Thirty Million Farm Acres Abandoned Since 1986

In 2022, a University of Wisconsin study claimed that U.S. farmers had converted several million acres of pristine grassland and other “semi-natural areas” to cropland.

Researcher Tyler Lark said that was in response to the Renewable Fuel Standard and ethanol production. Two years later, another study by Lark shows a different result. Using satellite imagery from the 2022 study, the newest one in March showed that between 1986 and 2018, over 30 million acres of cropland were abandoned and transitioned into grassland, permanent pasture, forest, shrub land, wetlands, or urban areas. That timeframe encompasses a period of rapid growth in ethanol production.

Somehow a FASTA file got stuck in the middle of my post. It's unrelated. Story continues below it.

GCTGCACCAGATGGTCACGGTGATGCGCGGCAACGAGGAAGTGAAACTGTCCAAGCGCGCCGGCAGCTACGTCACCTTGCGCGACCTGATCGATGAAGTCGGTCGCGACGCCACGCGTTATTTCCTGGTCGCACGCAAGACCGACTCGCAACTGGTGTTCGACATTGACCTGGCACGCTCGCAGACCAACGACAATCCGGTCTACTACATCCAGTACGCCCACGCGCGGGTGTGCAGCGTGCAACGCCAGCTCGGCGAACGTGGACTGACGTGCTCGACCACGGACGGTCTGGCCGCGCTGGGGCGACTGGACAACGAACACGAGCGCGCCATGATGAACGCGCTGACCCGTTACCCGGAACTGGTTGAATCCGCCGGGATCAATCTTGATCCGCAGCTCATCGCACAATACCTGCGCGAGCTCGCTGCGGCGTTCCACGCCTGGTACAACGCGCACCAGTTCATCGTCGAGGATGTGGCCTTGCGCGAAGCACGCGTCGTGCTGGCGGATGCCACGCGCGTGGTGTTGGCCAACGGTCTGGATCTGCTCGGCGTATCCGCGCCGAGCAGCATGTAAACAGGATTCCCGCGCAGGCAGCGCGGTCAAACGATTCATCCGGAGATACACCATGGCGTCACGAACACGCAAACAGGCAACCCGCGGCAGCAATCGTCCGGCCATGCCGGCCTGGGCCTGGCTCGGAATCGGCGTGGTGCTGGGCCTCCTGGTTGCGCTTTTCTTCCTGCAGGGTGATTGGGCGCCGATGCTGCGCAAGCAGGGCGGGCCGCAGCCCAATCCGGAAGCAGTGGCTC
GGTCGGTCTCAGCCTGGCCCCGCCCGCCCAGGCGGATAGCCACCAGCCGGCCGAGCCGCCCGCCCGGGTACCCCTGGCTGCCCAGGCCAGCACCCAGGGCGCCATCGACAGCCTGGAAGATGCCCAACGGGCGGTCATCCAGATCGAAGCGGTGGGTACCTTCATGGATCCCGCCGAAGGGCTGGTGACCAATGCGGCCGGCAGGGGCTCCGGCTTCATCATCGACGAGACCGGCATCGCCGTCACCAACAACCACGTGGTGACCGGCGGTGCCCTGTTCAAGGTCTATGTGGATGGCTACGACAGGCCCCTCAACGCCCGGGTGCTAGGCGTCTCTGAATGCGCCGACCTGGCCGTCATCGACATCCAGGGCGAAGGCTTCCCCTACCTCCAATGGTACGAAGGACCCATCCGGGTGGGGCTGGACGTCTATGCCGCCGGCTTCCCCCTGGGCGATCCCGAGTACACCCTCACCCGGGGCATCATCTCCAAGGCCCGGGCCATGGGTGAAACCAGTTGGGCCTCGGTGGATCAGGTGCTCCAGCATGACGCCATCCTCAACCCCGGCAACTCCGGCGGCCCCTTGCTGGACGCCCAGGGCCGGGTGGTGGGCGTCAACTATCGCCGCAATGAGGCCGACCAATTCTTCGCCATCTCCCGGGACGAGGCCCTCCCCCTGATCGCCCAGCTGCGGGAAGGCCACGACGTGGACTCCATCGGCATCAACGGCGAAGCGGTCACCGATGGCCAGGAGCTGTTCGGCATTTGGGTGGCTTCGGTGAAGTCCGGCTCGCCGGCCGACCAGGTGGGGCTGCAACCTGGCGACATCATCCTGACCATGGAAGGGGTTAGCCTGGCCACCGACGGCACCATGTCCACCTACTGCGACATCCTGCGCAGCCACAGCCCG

The new study concluded that among the abandoned croplands, 53 percent changed to grassland and pasture, 18 percent to shrub land and forest, eight percent to wetlands, and just five percent converted to urban-suburban land. The Dakotas, Kansas, and Montana saw some of the highest land conversion rates in the country.